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Very Interesting and I followed this in other blogs when the dissent first started.
What is even more interesting is David Davis in he Telegraph today.
As a former leadership contender and in an opposition party in the UK, I wonder if we might see a similar challenge evolve here?
The Tories are not doing as well as they might. Indeed, they are doing disastrously when one considers that this next election ought to be like shooting fish in a barrel, and maybe this is the time when Cameron is at risk from his own party. There is time enough (unless Labour calls a snap election to exploit a perceived weakness... but GB has missed these sorts of opportunities before).
The thing is, Cameron has forgotten what a democracy is all about, and though this is not unusual with any politician in any country once elections are past or in the far off future, it is unusual in one when elections are looming.
We elect politicians to represent us and our views and delegate to them the power to legislate on our behalf. We don't invite them to think for us or tell us how to think or make decisions of heir own. We have politicians because the rest of us have lives to get on with.
The party system means we elect the bunch that most closely follows our own thinking. But on two of the most important issues in the last century or several centuries if you prefer, Europe and the Climate, there is nothing to choose between the parties, That might be fine if the parties were pursuing policies the electorate want. However, the pollies are actively pursuing policies they know are counter to the wishes of the people and the Science Museum poll is just one piece of this evidence - 2650 for in and 7612 for out - a wider margin than I would have expected - and the politicians are quite aware of this.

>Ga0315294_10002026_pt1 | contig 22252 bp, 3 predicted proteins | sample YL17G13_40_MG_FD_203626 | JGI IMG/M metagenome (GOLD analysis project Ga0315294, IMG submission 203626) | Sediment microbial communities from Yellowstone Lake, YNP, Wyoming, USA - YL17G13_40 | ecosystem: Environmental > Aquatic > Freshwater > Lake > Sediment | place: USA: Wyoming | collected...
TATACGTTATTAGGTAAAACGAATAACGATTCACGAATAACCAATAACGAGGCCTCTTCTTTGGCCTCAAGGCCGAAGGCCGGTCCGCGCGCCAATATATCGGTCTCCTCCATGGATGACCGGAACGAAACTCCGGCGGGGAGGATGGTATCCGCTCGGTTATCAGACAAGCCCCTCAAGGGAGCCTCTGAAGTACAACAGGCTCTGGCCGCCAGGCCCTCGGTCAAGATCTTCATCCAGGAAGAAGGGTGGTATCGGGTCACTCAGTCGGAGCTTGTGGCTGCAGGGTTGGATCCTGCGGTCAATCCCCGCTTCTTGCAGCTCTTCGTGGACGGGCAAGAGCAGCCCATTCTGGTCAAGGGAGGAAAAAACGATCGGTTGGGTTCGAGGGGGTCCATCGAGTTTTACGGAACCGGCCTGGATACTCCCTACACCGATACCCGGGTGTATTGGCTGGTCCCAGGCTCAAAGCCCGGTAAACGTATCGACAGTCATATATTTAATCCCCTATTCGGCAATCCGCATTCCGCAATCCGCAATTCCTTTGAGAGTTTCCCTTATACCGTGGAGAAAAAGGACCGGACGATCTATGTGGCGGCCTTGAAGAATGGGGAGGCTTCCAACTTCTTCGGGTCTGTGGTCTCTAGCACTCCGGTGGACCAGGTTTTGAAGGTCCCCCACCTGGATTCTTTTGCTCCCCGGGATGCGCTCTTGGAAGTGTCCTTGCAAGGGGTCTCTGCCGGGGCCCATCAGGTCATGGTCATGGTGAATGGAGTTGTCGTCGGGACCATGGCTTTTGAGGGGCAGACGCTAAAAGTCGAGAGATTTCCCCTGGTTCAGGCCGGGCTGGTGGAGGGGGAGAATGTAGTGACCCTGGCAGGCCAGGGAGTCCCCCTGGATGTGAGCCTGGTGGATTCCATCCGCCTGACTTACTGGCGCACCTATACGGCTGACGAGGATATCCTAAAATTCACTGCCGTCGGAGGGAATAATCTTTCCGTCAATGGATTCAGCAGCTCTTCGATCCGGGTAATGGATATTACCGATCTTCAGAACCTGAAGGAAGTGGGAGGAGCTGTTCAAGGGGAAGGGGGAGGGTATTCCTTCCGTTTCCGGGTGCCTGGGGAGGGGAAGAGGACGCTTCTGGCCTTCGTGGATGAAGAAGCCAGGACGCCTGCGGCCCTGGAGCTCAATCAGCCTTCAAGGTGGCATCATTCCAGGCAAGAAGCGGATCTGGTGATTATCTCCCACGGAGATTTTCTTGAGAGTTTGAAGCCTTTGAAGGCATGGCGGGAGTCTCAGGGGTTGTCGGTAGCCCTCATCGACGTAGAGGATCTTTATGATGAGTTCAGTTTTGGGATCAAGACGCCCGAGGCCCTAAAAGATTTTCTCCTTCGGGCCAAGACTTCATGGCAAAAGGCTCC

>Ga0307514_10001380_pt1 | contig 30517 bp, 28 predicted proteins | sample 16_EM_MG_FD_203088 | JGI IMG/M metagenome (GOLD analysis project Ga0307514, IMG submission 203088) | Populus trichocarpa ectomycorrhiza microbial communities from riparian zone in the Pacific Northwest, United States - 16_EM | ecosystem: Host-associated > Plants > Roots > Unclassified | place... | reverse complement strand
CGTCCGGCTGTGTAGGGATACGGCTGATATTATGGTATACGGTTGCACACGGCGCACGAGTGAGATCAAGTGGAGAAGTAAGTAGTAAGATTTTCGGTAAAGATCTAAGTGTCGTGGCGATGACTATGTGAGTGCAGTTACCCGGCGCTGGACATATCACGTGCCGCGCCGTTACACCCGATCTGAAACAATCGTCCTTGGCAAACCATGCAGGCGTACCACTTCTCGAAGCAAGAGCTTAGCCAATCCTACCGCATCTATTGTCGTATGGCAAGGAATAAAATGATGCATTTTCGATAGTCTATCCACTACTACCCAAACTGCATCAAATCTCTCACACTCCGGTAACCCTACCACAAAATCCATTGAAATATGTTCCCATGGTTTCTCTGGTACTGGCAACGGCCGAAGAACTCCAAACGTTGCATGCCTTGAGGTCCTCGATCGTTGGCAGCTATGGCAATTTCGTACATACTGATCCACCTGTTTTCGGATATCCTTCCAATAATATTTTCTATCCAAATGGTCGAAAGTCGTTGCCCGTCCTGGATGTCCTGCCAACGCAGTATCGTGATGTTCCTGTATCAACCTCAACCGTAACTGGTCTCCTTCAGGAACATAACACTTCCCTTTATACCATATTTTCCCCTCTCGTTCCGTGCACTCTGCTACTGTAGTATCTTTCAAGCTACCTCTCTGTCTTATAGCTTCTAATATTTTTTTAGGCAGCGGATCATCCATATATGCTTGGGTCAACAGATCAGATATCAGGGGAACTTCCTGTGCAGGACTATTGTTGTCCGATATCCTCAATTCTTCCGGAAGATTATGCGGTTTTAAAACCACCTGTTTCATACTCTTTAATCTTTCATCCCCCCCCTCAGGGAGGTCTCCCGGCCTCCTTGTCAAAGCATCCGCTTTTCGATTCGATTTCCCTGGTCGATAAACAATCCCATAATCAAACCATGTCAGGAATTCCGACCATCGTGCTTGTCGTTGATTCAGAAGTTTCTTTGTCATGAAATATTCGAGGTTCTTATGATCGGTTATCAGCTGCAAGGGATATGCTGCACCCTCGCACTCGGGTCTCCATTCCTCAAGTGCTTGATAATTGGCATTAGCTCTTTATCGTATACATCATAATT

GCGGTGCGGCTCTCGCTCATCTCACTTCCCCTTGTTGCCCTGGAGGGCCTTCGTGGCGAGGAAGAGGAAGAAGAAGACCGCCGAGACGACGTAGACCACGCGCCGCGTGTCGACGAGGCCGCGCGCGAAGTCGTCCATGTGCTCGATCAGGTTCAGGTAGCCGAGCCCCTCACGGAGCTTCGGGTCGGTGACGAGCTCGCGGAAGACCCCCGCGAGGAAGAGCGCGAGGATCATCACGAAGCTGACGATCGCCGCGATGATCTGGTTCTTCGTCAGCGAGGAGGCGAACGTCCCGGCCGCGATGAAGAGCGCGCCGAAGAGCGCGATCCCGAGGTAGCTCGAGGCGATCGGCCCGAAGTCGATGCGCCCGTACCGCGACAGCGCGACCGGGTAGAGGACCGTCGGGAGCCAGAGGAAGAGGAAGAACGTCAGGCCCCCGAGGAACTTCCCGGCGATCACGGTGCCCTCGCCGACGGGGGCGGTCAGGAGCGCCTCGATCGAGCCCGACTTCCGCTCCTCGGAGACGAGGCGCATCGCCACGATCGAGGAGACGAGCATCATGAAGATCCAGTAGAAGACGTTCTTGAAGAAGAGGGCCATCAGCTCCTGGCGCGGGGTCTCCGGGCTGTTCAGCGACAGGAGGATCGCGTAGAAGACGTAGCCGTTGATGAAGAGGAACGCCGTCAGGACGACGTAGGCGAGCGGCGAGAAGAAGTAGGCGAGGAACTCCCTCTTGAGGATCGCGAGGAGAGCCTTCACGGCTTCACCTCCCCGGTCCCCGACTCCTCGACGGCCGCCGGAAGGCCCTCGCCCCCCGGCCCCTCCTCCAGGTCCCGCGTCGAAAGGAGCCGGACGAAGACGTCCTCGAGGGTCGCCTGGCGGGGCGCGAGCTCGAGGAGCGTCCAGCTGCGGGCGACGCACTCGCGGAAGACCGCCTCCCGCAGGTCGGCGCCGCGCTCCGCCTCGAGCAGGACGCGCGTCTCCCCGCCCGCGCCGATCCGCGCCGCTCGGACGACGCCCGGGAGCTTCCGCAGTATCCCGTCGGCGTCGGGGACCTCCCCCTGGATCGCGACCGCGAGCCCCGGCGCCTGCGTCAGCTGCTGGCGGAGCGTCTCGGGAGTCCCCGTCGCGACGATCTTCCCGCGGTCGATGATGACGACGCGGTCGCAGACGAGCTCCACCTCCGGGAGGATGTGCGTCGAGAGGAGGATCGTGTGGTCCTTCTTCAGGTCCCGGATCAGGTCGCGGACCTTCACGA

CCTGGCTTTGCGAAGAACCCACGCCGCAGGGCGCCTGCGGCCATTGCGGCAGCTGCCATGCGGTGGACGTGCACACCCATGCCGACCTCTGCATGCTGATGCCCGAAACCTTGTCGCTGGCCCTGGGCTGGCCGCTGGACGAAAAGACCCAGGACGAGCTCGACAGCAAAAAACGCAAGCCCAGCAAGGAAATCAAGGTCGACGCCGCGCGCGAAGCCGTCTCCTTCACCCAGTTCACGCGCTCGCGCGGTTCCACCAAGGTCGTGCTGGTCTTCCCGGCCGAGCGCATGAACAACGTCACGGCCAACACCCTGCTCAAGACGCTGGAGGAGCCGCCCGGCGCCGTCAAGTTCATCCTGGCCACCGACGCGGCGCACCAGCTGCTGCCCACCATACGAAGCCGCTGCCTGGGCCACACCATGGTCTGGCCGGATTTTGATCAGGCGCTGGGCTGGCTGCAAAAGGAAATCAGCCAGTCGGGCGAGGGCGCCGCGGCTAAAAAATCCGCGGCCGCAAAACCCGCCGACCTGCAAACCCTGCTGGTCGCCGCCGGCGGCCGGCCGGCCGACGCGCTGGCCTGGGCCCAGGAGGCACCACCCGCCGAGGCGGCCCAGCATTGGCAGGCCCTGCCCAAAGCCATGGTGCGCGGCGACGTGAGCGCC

I'm afraid we have a situation where the pollies think they can do this "in our best interests" but I rather think they are no more qualified to determine what is in my best interests than they are and they are not elected to act in what they think are our best interests but in accordance with our wishes.
See JMANON at: Dec 2nd, 2009 at 1:15 am on http://blogs.telegraph.co.uk/news/willheaven/100018240/climategate-wont-make-global-warming-go-away-despite-what-delingpole-tells-you/
So this may be the time to hope there will be a change in the Tory party leadership and a new stance on both Europe and Climate.
Couple of interesting points to note. Tony Abbott has concentrated on the huge tax implications of this legislation rather than the science behind AGW although this is probably more for political expediency than an explanation of his true position (previously he described AGW as "crap"). The legislation is due to be reintroduced to parliament in February 2010 and it is possible that any rejection at that stage could trigger an early election which would be fought around this very subject. Result could be interesting.
The vote to elect Mr Abbott was very close 42-41. I am aware that the Numberwatch site is followed by several members of the Liberal Party (my own MP included) and I cant help thinking that JB's influence is beginning to extend beyond the bounds of us dedicated readers. Long may it continue...
(contains rude words)